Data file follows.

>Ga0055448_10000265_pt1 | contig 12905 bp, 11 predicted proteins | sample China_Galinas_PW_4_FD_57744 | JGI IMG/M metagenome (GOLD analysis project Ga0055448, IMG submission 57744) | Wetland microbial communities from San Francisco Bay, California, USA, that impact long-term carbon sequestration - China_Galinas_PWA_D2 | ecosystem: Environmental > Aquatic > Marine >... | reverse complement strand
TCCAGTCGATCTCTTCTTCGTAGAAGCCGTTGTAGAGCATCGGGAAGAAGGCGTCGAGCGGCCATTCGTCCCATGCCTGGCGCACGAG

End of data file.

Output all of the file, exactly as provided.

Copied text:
>Ga0055448_10000265_pt1 | contig 12905 bp, 11 predicted proteins | sample China_Galinas_PW_4_FD_57744 | JGI IMG/M metagenome (GOLD analysis project Ga0055448, IMG submission 57744) | Wetland microbial communities from San Francisco Bay, California, USA, that impact long-term carbon sequestration - China_Galinas_PWA_D2 | ecosystem: Environmental > Aquatic > Marine >... | reverse complement strand
TCCAGTCGATCTCTTCTTCGTAGAAGCCGTTGTAGAGCATCGGGAAGAAGGCGTCGAGCGGCCATTCGTCCCATGCCTGGCGCACGAG